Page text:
It’s a new system developed by Dan Larimer and a number of others that ties users to devices and devices to public keys, where the entire process is audited on-chain. It’s interesting to see Block.one explore a non-KYC digital identity system, especially given the fact that they have pitched Voice as a KYC’d platform. You can read more about the patent on Google Patents here.

Remme: Distributed Public Key Infrastructure on EOSIO

Block.one interviewed the team behind Remme, a new EOSIO-based chain for public key infrastructure (PKI). The team describes it: “That PKI protocol utilizes the EOSIO codebase to create a decentralized system for storing and revoking digital keys in a highly secure manner.”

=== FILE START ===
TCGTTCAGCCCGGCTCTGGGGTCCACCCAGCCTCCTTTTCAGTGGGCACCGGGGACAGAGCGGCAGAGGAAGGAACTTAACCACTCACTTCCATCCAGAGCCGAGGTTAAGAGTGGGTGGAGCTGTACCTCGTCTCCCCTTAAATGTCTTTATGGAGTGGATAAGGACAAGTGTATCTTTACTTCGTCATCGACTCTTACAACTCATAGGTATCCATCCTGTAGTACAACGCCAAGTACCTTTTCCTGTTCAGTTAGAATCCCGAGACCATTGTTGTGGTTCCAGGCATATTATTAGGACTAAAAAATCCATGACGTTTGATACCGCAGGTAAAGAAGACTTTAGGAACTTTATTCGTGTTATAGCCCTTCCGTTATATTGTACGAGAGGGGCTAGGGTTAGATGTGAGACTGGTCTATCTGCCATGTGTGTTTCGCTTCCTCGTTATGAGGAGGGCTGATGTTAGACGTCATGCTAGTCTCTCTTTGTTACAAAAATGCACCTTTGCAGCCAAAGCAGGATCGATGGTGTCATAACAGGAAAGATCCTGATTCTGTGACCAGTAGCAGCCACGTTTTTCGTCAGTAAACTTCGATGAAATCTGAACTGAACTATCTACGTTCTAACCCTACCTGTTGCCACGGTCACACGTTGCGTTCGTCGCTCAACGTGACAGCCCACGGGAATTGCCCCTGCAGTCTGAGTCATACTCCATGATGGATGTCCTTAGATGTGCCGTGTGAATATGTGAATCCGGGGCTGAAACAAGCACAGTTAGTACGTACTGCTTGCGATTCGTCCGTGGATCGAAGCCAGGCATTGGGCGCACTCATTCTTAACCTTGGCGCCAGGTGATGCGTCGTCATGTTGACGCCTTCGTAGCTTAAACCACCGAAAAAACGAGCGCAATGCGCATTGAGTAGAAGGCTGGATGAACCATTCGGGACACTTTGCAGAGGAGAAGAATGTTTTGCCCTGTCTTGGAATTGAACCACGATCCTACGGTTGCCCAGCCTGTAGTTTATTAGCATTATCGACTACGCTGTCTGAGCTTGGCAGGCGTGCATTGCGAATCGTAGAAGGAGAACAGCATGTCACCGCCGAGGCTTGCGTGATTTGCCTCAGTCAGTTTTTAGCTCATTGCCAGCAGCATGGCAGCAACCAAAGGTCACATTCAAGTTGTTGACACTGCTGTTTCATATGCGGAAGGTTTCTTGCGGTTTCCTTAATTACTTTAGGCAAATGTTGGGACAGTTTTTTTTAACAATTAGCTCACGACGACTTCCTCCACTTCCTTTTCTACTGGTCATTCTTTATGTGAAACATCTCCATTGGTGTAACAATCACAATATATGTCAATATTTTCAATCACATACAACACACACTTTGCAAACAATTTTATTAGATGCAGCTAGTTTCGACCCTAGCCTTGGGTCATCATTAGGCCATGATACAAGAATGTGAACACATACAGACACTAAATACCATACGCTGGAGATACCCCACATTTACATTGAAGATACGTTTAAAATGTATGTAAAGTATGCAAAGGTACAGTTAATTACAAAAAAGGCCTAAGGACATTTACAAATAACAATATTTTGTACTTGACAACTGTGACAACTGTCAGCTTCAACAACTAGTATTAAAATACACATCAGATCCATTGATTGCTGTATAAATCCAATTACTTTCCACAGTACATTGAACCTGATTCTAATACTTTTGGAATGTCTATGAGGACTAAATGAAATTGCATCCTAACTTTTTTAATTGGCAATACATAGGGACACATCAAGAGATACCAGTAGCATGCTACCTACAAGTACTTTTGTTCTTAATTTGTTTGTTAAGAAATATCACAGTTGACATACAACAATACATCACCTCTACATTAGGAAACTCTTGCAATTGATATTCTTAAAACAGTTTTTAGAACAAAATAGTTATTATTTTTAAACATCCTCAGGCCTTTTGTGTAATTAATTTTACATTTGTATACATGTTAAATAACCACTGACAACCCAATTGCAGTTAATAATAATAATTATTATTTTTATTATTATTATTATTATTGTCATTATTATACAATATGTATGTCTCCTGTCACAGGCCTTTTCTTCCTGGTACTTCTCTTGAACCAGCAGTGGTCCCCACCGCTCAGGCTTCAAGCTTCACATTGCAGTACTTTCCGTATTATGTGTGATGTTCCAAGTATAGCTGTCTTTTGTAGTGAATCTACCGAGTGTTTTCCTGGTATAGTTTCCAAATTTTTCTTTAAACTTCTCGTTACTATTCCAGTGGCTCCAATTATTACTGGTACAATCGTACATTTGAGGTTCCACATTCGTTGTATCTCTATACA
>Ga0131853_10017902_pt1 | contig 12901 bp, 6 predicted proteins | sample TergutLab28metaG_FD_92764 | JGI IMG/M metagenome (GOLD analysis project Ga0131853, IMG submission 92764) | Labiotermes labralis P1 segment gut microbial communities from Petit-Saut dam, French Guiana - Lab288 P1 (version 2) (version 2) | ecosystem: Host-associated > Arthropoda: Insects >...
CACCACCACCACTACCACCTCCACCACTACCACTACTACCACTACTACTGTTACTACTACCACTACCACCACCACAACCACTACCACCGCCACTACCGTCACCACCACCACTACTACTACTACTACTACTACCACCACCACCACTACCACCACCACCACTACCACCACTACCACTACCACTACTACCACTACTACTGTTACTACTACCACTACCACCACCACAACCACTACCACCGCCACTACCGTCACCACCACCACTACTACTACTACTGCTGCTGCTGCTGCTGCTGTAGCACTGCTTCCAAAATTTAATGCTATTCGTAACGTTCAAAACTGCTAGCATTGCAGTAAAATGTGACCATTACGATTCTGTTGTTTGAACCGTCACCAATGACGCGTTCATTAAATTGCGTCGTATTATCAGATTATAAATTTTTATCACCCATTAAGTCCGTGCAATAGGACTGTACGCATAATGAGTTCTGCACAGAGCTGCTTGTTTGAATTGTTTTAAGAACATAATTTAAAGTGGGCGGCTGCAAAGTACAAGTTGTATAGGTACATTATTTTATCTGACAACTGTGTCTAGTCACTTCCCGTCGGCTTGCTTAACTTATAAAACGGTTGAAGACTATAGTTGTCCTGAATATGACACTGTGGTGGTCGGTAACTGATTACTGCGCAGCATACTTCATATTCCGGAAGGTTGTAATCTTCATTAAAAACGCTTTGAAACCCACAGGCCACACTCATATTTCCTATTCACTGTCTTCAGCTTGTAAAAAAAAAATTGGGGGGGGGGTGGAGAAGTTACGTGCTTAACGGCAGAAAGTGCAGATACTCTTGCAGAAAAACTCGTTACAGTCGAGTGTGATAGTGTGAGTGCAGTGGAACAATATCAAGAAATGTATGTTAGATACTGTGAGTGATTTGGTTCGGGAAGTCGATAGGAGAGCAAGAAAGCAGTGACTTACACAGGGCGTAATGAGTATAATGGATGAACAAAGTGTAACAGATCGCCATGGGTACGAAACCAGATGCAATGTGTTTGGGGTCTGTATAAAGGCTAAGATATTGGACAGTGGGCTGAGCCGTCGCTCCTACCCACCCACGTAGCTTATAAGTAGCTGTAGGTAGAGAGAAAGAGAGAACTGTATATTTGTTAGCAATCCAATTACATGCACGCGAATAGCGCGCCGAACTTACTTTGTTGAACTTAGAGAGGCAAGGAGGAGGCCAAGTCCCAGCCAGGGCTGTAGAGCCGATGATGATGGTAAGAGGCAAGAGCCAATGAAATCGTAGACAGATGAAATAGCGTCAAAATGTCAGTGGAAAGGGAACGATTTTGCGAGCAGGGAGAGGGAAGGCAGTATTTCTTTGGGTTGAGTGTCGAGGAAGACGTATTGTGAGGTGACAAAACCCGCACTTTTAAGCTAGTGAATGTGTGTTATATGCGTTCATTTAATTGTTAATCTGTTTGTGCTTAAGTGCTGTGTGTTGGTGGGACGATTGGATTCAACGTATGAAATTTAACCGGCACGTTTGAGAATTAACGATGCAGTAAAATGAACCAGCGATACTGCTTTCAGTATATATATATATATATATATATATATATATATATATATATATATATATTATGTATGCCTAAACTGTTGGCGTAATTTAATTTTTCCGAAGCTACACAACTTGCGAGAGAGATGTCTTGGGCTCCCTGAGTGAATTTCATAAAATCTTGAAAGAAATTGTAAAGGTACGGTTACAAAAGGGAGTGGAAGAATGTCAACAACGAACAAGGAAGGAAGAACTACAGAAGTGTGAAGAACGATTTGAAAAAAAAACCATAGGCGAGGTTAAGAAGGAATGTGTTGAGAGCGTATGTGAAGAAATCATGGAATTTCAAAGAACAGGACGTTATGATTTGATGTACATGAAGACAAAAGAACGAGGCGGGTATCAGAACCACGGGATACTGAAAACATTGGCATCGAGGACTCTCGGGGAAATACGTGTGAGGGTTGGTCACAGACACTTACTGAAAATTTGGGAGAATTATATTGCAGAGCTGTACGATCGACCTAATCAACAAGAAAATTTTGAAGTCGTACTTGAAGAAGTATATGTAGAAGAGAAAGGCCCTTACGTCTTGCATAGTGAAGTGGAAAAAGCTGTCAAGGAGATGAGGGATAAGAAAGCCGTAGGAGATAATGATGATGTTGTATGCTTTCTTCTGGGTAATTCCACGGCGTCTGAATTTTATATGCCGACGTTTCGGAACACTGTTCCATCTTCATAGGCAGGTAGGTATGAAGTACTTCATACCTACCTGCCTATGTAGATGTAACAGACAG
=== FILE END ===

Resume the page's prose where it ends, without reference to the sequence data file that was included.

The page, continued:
It’s quite an interesting project and use case for EOSIO software. We’re excited about the project and have been poking around their Telegram group to learn more.

Chintai Updates

We’re incredibly impressed with the Chintai team’s rate of shipping recently. They just launched two major new services.

Mynt (short for “My Native Token”) is “an end-to-end service for deploying customizable token distribution events on EOSIO blockchains.” The team is leveraging their experience launching the CHEX token to provide not just technical infrastructure for teams looking to distribute tokens, but also legal and financial advice.

The Chintai team also recently launched an automated resource management service. This is a really important step towards allowing dApps to abstract away resource management and other blockchain complexities from end-users. You can read more about that service here.